Cornel West sings the praises of Dr. King at BGSU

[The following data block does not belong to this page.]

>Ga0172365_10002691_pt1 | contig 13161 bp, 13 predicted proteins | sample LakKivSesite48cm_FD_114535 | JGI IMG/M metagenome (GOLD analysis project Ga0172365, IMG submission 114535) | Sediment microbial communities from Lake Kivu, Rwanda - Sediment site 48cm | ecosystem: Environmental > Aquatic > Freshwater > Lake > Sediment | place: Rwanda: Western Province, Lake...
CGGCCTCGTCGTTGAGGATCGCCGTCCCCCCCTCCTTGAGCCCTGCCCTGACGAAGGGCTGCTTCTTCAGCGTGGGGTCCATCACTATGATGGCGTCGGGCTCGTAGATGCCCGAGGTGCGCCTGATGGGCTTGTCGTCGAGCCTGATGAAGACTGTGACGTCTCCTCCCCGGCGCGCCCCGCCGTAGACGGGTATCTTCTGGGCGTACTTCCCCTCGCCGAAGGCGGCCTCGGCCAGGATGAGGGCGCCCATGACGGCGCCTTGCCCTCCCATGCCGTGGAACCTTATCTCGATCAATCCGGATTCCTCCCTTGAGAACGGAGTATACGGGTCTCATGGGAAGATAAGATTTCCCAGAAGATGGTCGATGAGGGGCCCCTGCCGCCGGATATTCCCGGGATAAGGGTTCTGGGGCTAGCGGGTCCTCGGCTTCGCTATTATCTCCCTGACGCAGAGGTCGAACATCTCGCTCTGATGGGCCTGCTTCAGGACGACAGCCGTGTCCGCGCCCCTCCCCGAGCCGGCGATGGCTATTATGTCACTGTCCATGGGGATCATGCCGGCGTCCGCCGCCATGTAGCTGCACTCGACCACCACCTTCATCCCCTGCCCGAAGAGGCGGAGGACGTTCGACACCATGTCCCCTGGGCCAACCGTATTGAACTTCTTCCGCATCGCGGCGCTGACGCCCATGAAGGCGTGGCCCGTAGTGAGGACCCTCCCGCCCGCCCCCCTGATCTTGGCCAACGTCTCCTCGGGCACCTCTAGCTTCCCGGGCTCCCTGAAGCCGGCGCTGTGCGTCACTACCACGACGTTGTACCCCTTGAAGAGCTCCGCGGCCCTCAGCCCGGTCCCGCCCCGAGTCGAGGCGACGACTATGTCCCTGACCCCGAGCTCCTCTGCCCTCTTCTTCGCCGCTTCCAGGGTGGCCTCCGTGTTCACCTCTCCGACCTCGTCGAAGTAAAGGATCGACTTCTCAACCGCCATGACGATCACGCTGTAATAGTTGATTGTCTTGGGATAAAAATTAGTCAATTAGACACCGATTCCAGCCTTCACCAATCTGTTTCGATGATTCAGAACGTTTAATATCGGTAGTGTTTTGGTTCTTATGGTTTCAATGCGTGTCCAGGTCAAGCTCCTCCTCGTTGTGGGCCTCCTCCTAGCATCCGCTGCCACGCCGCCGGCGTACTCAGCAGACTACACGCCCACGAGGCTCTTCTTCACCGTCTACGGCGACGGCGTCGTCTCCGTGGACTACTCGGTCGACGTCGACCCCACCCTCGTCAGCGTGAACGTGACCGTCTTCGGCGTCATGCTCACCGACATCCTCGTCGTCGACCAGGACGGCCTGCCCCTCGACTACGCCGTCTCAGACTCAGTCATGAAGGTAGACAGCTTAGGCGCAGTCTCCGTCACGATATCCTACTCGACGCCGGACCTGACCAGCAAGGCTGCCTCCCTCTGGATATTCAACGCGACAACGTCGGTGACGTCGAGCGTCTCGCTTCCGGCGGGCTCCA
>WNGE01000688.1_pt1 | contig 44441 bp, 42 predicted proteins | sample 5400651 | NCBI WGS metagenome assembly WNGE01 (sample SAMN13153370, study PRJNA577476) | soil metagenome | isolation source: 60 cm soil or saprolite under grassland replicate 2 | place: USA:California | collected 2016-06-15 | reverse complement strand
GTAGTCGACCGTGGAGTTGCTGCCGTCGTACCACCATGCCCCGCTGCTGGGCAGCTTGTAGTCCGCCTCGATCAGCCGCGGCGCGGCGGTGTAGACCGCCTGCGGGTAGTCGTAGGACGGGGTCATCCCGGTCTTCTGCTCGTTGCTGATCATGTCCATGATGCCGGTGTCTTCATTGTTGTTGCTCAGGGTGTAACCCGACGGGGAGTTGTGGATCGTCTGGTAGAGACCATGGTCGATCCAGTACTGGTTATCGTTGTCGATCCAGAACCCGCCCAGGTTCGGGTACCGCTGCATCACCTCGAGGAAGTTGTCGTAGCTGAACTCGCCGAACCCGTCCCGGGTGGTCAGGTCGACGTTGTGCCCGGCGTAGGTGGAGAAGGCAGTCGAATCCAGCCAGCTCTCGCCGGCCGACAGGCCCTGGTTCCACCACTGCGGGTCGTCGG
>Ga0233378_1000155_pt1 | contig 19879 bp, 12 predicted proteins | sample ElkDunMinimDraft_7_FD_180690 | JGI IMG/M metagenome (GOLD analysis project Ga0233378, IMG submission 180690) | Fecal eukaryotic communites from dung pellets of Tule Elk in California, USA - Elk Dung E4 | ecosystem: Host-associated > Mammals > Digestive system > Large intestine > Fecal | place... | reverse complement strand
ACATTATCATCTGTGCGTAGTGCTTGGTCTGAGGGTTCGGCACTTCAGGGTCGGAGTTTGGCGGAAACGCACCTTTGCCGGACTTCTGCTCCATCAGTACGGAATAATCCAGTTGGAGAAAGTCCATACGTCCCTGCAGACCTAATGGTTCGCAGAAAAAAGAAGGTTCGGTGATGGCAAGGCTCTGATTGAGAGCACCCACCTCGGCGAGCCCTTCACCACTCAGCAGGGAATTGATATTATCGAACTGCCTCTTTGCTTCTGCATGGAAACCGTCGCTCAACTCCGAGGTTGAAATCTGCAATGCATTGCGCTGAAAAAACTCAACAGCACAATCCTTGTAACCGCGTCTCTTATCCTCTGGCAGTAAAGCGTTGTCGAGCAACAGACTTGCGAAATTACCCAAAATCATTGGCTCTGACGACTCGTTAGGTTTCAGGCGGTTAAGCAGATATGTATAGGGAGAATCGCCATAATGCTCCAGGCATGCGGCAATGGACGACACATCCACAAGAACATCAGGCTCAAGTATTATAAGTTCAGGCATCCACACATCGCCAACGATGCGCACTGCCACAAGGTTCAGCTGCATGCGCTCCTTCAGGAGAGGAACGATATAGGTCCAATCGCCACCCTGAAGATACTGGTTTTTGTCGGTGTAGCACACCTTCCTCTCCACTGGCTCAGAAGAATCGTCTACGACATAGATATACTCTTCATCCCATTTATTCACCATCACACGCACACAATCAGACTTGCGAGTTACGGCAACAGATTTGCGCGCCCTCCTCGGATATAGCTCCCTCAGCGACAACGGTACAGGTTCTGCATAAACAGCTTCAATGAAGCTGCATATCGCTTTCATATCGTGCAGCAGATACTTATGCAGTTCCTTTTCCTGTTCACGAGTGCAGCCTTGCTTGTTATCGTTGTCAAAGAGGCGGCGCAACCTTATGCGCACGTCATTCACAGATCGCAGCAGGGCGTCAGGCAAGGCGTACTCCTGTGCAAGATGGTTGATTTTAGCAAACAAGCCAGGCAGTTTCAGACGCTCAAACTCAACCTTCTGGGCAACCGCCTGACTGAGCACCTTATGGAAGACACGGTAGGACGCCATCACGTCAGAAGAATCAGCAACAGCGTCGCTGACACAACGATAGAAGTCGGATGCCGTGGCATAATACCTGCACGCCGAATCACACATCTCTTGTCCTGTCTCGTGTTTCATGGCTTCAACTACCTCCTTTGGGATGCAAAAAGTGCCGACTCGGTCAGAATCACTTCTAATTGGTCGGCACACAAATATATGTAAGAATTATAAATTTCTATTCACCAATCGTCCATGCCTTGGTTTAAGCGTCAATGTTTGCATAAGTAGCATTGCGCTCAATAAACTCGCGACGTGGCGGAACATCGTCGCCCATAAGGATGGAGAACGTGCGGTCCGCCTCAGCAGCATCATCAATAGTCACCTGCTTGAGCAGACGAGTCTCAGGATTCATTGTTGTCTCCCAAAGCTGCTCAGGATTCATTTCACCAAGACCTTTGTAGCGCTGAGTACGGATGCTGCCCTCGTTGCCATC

By DAVID DUPONT BG Independent News Martin Luther King Jr. is no Santa Claus. Cornel West, an activist and philosopher, told his audience at Bowling Green State University Thursday night,  to resist efforts “to defang him,” to make King some lovable figure, a benign old man with a bag of toys on his back. “Don’t Santa-Clausify, my brother,” West said. “In a celebrity-scented culture, so obsessed with feeling comfortable … we just want to hear something that makes us feel good. If that’s the case you got the wrong Negro with Martin Luther King Jr. He wanted you to feel empowered, challenged, so you can straighten your back up.” As beloved as the civil rights leader is today, he was not in his time, West said. Right before his death, 72 percent of Americans disapproved of King, and that included 55 percent of African-Americans. FBI Director J. Edgar Hoover considered him “the most dangerous man in American.” King was a “love warrior,” West said. “Justice is what love looks like in public.” He fought against systematic racism, and also opposed the Vietnam War and militarism. He believed “poverty was a form of tyranny.” The indifference to humanity that led to dropping bombs in Vietnam was tied to the indifference to the poor in this country, whether they are poor blacks in the inner city, or Latinos in barrios or impoverished white in Appalachia. “There’s a connection between militarism on one hand and the indifference to the plight of our poor brothers and sisters on the other,” he said. That lesson has not been learned. Not when the U.S. has launched…